Monday’s reports of the Kindle DX’s discontinuation come hot on the heels of a massive discount on the reader, which went from $379 (UK£239, AU$369) to $299 (UK£186, AU$291) within a week.

The price drop may have well been a final effort on Amazon’s part to empty its shelves of Kindle DX stock before discontinuing the device forever.

However, some hardcore Kindle DX fans may still hold out hope for a Kindle DX Paperwhite, an extra-large reader with up-to-date tech, though Amazon’s given no indication of such a product’s existence.

We can still hope, right?

Kindle Paperwhite Video Review and First Impressions

I’ve been having fun testing out the new Kindle Paperwhite since it arrived so I thought I’d better go ahead and take some time to write down some initial first impressions and put together a video review showing the Kindle Paperwhite in action for those of you eager to know more.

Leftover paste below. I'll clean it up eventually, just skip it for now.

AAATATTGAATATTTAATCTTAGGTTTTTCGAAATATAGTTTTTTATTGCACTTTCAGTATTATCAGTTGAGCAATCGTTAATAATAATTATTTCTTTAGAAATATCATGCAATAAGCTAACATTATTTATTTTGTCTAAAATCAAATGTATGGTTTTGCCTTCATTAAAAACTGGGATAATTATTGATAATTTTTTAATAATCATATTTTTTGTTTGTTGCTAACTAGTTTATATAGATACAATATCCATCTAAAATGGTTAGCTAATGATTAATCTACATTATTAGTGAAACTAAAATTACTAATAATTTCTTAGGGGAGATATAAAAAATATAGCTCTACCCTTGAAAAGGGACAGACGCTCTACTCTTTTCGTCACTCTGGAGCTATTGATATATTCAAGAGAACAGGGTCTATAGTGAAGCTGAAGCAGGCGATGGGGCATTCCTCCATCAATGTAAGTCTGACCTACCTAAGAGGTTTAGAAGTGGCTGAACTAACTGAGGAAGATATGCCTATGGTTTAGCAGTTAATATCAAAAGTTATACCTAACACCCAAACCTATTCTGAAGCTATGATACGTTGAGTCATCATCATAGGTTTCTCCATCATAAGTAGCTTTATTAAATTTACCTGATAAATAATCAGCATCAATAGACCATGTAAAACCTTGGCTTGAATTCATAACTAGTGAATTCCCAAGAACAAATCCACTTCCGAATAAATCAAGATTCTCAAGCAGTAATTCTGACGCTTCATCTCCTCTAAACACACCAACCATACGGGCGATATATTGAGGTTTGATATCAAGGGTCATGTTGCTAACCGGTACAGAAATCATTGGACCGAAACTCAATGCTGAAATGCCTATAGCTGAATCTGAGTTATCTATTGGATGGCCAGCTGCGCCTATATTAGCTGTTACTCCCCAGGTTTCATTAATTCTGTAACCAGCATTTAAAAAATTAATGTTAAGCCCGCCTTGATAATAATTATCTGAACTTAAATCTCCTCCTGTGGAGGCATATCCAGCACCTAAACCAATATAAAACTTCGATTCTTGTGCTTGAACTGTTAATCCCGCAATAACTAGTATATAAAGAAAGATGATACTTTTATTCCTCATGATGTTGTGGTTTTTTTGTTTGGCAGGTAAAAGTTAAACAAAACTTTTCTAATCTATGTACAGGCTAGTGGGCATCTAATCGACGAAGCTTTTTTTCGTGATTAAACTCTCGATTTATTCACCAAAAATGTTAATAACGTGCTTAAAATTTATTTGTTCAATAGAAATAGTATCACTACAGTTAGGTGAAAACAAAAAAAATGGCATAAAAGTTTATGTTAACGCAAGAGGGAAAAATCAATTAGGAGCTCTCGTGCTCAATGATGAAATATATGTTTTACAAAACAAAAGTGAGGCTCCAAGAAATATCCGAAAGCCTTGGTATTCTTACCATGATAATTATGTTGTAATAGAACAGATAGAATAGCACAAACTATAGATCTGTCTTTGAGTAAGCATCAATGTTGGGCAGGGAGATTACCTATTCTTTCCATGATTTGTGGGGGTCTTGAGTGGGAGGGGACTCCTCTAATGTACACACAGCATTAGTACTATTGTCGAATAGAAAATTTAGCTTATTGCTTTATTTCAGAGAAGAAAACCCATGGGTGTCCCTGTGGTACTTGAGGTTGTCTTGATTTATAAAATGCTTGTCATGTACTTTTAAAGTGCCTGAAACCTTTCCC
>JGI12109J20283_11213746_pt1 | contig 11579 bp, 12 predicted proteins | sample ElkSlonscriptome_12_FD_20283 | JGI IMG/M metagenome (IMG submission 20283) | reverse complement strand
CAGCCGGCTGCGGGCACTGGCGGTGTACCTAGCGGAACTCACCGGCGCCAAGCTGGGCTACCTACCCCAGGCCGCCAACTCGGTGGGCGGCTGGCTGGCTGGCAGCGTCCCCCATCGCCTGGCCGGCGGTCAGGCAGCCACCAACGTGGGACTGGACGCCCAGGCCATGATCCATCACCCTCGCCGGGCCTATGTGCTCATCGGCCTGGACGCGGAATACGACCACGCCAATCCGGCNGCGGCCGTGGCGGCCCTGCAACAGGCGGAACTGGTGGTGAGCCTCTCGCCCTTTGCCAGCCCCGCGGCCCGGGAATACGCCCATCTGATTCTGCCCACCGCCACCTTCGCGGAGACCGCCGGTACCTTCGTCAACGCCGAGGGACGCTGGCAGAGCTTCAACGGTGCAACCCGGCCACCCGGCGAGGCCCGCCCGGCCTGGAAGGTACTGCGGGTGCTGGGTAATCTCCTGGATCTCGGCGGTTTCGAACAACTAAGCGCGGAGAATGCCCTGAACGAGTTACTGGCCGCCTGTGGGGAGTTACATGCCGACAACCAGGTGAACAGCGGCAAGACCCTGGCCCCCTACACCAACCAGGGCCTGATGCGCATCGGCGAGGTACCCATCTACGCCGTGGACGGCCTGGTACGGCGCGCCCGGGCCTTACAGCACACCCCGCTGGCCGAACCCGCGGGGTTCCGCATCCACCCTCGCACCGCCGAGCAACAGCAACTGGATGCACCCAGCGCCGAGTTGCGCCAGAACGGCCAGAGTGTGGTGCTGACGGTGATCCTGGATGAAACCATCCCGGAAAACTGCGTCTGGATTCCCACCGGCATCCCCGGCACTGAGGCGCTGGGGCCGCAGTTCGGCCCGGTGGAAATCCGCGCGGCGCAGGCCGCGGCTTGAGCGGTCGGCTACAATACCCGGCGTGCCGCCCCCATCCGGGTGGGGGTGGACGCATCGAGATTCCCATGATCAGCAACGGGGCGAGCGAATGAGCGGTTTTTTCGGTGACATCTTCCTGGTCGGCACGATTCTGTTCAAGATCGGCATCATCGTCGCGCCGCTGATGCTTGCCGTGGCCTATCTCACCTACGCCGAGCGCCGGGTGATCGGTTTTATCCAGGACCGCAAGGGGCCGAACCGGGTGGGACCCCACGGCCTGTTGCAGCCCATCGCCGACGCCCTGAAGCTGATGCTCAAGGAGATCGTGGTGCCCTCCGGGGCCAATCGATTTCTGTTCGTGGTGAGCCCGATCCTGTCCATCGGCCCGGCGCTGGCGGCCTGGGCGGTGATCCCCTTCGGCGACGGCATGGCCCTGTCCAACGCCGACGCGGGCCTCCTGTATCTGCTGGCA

The video gives a complete walkthrough of the new features and shows the Paperwhite’s screen next to the $69 basic Kindle (pictured together above), the GlowLight Nook Touch, and the Sony PRS-T2 with the lighted cover to get some perspective on the new screen and the nature of the frontlight.

The first thing that struck me about the Kindle Paperwhite’s screen is that it really is a lot whiter than regular E Ink ebook readers and is definitely a step up from the GlowLight Nook Touch in terms of how even the lighting is and the overall contrast.

In short, I’m a big fan of the frontlight and will probably use the Kindle Paperwhite as my primary ebook reader because of it, but the lighting isn’t as perfectly uniform as I’d been hoping.

At the bottom of the screen there’s a faint wavy shadow where the four LED lights are located, and in certain lighting conditions there’s sort of a bluish shadow toward the upper center of the screen. Otherwise the lighting is very even. And during the day and in brighter lighting the shadows are almost invisible; they are more noticeable in lower lighting, like a dark room when reading at night. It seems to depend on the amount of ambient light.

The second thing that struck me about the Kindle Paperwhite is the odd fact that the light can’t be completely turned off. It’s always on, even at the lowest brightness setting. The only time the lights turn off is when the Kindle is turned off.